"It is true that S/PDIF and AES3 outputs have limited bandwidth compared to the full-bandwidth available with USB, Ethernet and I2S. However, there are downsides to having Ethernet and/or USB receivers in the DAC. Both introduce noise into the DAC. USB has the effect of adding a trace of ‘sizzle’ at the edge all sounds, creating some listener fatigue. Ethernet has the effect of rounding the edge of all sounds, diminishing the tension and urgency of real music. The extent of these problems depends on how well these inputs are implemented in the DAC. If you compare these outputs to our S/PDIF and AES3 outputs you will hear the benefits in naturalness and musicality for yourself."

and

"The manufacturer of my DAC says the Ethernet input is the best sounding. What are my best options?

You cannot take such claims literally. Your DAC manufacturer is, at best, making a generalisation, because comparing Ethernet with other inputs includes comparing the player engine and app in the DAC with the player engine and app in the Music Server. If a DAC manufacturer has not compared their inputs using a K50 then they are making a generalisation that you should not accept blindly. In our experience most DAC manufacturers are assuming you will use a standard computer as your music server.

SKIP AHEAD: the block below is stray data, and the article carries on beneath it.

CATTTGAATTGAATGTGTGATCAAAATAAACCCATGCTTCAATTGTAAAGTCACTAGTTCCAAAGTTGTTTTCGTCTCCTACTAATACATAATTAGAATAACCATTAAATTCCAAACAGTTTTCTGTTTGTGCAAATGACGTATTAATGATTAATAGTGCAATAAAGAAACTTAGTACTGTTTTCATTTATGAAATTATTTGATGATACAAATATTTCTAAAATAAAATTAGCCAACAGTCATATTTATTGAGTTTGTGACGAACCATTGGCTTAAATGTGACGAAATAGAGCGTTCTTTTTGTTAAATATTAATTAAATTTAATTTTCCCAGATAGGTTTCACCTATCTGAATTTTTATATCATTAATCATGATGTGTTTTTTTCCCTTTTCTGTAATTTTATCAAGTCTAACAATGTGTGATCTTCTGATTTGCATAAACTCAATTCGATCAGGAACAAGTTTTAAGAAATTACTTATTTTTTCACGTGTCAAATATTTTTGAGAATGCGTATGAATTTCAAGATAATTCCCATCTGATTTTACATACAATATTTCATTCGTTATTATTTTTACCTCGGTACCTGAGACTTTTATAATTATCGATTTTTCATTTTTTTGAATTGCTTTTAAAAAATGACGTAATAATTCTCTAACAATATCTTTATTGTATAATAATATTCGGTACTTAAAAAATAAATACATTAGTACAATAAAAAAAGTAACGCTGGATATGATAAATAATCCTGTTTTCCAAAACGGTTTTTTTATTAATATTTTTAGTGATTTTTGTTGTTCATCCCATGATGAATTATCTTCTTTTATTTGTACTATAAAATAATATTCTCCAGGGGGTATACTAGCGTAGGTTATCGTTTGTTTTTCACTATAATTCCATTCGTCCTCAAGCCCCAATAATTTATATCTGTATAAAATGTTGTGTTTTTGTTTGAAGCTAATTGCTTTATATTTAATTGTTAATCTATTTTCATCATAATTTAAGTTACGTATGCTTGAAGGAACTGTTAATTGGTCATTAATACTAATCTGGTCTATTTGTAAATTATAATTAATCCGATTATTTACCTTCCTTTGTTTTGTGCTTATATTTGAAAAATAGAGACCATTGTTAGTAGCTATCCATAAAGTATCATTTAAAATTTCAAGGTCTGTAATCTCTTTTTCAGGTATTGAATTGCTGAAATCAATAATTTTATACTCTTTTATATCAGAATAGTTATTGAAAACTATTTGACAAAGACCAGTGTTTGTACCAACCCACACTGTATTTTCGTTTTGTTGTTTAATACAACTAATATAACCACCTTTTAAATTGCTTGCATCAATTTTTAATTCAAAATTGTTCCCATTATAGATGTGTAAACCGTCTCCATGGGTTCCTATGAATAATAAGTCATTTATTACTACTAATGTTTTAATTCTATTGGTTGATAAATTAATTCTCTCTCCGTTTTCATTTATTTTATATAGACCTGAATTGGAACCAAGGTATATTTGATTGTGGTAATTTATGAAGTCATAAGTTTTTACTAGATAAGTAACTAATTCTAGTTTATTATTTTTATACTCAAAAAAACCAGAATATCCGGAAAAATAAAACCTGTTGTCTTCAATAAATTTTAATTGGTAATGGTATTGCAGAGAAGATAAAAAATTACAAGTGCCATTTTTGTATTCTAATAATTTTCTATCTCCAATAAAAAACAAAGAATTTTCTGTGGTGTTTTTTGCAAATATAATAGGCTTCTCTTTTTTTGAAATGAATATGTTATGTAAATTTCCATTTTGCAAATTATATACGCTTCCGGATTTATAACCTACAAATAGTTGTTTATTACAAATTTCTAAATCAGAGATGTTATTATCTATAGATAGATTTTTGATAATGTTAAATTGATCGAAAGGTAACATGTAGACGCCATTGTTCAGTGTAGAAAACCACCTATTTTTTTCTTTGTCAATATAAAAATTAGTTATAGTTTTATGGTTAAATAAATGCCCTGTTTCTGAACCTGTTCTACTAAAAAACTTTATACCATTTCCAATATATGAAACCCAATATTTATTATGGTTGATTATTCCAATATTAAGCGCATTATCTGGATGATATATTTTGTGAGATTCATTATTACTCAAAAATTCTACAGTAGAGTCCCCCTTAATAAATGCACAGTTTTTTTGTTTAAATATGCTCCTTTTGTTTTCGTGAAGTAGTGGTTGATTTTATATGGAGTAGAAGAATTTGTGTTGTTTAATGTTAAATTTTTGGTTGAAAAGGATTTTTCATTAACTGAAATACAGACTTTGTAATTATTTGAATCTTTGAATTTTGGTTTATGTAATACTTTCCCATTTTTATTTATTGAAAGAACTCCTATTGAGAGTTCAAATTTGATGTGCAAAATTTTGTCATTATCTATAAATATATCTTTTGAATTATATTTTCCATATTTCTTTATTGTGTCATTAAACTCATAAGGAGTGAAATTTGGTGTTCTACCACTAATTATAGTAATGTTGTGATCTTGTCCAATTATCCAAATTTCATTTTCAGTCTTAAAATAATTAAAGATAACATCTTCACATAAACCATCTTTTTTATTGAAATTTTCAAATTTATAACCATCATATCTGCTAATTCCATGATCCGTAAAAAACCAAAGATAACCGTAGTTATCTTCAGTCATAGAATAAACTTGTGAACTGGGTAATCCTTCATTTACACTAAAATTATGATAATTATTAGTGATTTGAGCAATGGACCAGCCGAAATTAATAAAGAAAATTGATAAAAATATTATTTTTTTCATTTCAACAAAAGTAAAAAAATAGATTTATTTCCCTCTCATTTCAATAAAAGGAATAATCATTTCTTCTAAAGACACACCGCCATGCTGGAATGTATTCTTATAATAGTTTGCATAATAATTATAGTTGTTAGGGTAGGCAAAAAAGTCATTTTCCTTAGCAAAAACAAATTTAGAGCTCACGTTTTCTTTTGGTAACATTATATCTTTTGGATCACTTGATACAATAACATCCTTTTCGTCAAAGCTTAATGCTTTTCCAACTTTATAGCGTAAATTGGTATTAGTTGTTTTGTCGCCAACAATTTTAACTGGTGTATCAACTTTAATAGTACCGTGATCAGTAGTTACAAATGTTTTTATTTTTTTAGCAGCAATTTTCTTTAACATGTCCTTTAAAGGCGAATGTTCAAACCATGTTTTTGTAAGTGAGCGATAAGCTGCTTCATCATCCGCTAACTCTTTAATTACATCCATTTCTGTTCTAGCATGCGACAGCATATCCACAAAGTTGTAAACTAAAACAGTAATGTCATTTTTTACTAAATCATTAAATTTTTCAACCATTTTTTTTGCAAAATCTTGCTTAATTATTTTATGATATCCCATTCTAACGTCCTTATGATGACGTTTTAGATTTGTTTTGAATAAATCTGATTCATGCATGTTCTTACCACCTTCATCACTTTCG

We cannot know that the player engines in Antipodes products are better sounding than those in all DACs ever made, or still to be made, so we won’t make any generalised claims. The same goes for doubting DAC manufacturers’ generalised claims.
But there is also the question of the player apps, and they have a significant impact on sound quality. As an example, with an Antipodes Server/Player you can choose from player apps that are superior to the player apps used in DACs. Most of our customers wish to use Roon Server to manage their music and streaming services, with good reason. But this will generally mean you have to use the Roon player within the “Roon Ready” DAC. With an Antipodes, you can use the superior sounding Squeezelite or HQPlayer Embedded as the player app."
 
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the sound of Tao

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Jul 18, 2014
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Well...I cited Mark, the creator, the founder of Antipodes. If he cannot be in the discussion of Antipodes, then nobody can. Capisco?